More details here.


On the planet Trinia, human slaves toil in an underground mine extracting crystals from the planet’s core under the cruel laser-whips of their robot masters. The overlord Zygon (Anthony De Longis) keeps them under his purple thumb by forcing them to believe that nothing else besides the mine exists and that they are better off toiling for him than to suffer a hellish life on the surface. But plucky young Orin (Joe Colligan) believes in a world beyond his cruddy digger life and dreams of freedom for his Grandpa, blind brother Calli, and best girl Elan. One day he discovers a mysterious helm embedded in the rock, and in typical old coot fashion, Gramps proclaims it the stuff of legend, the object that will free the humans from their subterranean prison. But Gramps gets unceremoniously snuffed by the sado-bots which enables Orin and Elan to escape to the surface. Above the cave, they discover a hideous world of cold technology where they are cornered by Zygon and his robot legions. With the aid of the mystical helm, Orin is able to escape Zygon’s grip, but at the cost of Elan’s life. Believing Orin is dead, Zygon goes about his evil day but the determined youngster makes it to the surface and instead of a hellish wasteland promised by Zygon, he finds a nightmarish hellish wasteland. After being tortured by body-part starved mandroids and licked by hungry hungry killer plants, he teams up with roguish Dagg (Carmen Argenziano), a dashing smuggler with a penchant for curvy fembots and nervy wisecracking computer systems. Believing that the missing blade of the helm is the key to freeing his people, Orin tries to persuade the reluctant Dagg to join him in his quest. Eventually Dagg gives in, being the raffish softy that he is, and helps to bring Zygon down. A few adventures and robot killings later, they meet Princess Aviana (Noelle North) who falls in love with Orin after 15 minutes (that bladeless helm is chick bait!) and takes them down the path to fight Zygon face-to-face. Zygon reveals himself to be a robot who’s about to start a galactic war that will mean the end of all humans. So it’s up to Christ-like Orin and the inglorious dastard Dagg to take down the robot nation and reclaim the universe for humans to fuck up.


The 80s were sort of a waning period for the feature length animated film. Most of the major releases were extended commercials for toys or TV shows (Care Bears Movie, My Little Pony) and Disney was churning out mediocre stuff until its animated rebirth with 1989’s Little Mermaid while Don Bluth scored some hits with Secret of Nimh and the unstoppable Land Before Time franchise. Of course, some hidden gems can be found that more adult in nature released by smaller outfits, titles such as Plague Dogs, Rock & Rule, and the cult fave Heavy Metal. Produced by 80s craptacular distributor Atlantic Releasing (Teen Wolf, Modern Girls, Garbage Pail Kids Movie), Starchaser: The Legend of Orin completely passed me by, and while this animated space opera doesn’t really offer anything new besides a mish-mash of Star Wars, Black Hole, Lord of the Rings and possibly six or seven other works, it’s mostly harmless, at times charming, and rarely dull. Although it doesn’t have frenetic pace and seizure-inducing action of today’s cartoon epics, I can see a 21st century kid digging this flick. I mean, you got all the elements of a little boy fantasy:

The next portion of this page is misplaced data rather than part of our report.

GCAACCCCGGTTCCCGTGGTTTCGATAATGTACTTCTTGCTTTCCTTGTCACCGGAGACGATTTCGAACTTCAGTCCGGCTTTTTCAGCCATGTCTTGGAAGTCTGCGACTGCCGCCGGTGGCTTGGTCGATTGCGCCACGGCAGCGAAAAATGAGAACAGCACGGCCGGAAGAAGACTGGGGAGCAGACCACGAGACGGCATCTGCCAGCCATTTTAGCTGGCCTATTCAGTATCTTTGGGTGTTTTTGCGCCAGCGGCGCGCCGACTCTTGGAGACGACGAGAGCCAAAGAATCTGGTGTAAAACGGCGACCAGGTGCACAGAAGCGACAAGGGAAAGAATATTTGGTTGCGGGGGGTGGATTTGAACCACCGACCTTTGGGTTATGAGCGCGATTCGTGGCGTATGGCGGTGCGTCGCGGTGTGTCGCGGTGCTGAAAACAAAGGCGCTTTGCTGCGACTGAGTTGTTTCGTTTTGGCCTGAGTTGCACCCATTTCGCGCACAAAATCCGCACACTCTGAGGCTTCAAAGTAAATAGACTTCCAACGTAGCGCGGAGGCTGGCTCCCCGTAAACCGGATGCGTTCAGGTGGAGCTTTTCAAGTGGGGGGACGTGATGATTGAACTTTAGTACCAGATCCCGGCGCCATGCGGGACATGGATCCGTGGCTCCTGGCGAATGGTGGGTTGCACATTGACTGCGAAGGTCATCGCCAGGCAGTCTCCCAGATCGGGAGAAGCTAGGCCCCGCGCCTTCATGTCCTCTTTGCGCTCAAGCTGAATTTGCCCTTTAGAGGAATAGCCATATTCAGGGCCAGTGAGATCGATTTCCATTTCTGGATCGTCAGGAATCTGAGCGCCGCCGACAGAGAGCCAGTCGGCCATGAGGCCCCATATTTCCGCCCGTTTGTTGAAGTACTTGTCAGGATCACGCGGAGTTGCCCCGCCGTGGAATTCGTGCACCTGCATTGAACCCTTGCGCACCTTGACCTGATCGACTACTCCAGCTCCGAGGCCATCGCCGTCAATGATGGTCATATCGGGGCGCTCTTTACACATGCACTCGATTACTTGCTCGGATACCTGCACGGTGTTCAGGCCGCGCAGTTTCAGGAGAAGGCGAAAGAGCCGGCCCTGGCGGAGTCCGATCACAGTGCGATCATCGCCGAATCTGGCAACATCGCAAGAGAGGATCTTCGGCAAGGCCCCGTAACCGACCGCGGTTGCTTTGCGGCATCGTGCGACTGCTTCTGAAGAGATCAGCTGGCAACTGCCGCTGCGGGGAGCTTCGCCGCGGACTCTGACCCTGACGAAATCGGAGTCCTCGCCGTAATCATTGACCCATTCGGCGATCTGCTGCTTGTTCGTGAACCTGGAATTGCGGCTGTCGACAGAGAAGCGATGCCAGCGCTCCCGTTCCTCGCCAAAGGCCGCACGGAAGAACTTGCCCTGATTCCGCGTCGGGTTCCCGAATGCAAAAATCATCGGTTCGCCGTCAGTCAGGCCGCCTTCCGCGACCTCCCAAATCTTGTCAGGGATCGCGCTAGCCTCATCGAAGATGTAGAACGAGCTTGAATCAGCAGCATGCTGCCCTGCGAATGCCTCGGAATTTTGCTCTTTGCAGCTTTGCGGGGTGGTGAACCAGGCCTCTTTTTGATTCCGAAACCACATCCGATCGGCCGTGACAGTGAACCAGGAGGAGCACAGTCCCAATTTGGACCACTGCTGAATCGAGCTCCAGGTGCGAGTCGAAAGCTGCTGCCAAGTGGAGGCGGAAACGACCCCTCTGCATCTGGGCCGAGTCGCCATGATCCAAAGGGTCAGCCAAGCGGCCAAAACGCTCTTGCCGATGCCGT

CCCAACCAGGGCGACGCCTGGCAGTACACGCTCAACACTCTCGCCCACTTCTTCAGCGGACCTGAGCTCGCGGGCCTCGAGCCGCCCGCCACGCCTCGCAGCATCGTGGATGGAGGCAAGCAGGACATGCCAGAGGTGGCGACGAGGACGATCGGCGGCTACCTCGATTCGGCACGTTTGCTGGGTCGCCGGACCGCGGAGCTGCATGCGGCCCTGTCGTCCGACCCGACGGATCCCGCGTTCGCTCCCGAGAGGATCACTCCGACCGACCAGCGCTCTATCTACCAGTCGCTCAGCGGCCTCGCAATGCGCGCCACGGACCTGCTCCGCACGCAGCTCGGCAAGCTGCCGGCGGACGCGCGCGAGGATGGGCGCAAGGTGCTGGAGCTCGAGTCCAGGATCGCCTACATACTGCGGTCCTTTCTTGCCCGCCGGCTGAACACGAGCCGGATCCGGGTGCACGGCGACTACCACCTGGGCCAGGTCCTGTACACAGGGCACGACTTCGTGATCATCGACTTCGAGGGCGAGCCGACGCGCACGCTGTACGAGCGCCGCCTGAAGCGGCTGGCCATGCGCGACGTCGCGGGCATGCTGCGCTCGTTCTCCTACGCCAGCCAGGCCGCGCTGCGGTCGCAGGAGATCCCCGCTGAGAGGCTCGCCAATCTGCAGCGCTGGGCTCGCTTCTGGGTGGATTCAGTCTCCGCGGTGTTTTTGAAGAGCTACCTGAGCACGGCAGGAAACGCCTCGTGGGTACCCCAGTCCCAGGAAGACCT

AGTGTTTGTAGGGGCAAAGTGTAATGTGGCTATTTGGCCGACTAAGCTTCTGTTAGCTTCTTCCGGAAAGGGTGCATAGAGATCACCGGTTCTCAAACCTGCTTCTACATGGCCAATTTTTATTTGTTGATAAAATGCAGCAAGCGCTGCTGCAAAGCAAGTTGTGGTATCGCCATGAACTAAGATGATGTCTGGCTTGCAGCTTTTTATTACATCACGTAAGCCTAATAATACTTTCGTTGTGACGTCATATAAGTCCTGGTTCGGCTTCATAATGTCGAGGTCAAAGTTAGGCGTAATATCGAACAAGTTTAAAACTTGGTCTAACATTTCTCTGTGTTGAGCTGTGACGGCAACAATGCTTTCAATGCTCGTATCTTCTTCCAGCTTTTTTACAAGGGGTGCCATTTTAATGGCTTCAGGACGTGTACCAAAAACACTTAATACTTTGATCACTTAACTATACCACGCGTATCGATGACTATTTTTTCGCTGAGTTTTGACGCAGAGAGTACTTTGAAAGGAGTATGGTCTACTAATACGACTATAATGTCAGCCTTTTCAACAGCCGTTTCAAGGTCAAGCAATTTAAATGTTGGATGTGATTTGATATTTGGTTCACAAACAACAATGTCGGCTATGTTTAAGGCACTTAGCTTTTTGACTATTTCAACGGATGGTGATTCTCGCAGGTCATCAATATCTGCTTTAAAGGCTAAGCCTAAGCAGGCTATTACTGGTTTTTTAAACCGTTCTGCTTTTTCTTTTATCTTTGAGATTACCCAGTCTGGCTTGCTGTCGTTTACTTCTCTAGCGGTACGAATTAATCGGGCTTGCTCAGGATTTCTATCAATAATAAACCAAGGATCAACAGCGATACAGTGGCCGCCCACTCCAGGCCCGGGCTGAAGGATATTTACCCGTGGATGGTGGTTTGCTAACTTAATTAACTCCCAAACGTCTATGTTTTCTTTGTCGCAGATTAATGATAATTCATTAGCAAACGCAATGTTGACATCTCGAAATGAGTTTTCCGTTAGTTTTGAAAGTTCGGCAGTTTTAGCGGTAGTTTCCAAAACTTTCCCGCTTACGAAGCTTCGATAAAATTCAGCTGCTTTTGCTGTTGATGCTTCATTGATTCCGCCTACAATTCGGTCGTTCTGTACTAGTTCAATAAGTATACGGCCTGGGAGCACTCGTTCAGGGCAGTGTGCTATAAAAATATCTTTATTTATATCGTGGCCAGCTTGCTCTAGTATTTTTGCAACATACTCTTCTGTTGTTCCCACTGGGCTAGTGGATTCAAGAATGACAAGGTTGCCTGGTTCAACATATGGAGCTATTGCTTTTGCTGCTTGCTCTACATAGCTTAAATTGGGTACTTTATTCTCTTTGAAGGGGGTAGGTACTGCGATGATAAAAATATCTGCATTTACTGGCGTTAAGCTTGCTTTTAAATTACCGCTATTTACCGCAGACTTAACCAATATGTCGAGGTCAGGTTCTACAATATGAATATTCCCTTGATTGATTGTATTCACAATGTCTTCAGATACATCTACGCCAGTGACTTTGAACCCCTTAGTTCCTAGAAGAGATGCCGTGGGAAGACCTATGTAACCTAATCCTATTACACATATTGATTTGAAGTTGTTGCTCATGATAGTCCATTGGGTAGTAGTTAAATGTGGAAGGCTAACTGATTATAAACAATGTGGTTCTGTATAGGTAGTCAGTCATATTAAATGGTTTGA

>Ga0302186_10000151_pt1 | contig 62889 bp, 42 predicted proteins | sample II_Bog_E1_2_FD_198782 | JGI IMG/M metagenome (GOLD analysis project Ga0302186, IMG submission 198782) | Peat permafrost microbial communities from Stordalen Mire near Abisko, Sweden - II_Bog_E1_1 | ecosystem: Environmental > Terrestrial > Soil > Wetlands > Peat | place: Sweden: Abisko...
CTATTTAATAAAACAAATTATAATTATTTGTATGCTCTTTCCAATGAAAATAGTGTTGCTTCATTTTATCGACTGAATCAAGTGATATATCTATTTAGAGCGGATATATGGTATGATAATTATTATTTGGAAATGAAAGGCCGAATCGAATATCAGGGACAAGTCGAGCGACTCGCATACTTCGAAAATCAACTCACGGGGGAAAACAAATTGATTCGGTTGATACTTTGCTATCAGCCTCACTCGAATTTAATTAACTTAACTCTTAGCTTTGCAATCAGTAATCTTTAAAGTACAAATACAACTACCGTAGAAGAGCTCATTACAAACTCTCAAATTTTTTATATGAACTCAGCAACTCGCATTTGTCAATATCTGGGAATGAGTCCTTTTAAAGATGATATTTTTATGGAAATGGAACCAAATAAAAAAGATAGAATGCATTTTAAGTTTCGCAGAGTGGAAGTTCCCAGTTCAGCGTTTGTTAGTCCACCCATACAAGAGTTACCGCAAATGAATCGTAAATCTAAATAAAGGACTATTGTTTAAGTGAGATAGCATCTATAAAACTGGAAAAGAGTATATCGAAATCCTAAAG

Horrific techno-cannibals!

Kid-licking plant monsters!

Kick-ass space ships!

Robot armies!

Hot babes!

Boo-hiss villains!

Space Molesters!

Um, might want to scratch that last one. Might.

Yeah, so what if the animation isn’t up to contemporary par? Who cares if the characters are cookie cutter space fantasy clichés and the narrative a thinly veiled Biblical tale? Who gives a mandroid turd if the colors are flat, the synth soundtrack cheesy, and the space ship’s computer system more Paul Lynde than Paul Lynde on St. Patrick’s Day? Starchaser: The Legend of Orin is a mild, breezy, and sorta fun time killer that’ll make you yearn for your long-gone Saturday mornings when you were whipped by a fembot tantalizing you with Captain Crunch and a ball gag.

Oh wait, those were my Saturday mornings…

Sunday, August 16, 2009


80S ARTIFACTS UNCOVERED BY MOVIE: Coke mirror necklaces, netted tank tops, terry cloth muscle shirts, shoulder frills, Old Pepsi, and a motion picture based on a product for children. Pfft, imagine that!


The most horrifying things to appear on a trading card since Mike Piazza’s sideburns; sewer pipe satire; costumed midget pedophilic voyeurism; coprophiliac comedy; the TOUGHEST BAR IN THE WORLD where they serve BEER; long-lost art of 80s traffic sign fashion, non-Canadian green slime, Mumblin’ MacKenzie; Sorry Spanish Soap Star; Anguished Anthony; and Traumatized Tremendo.

More details here.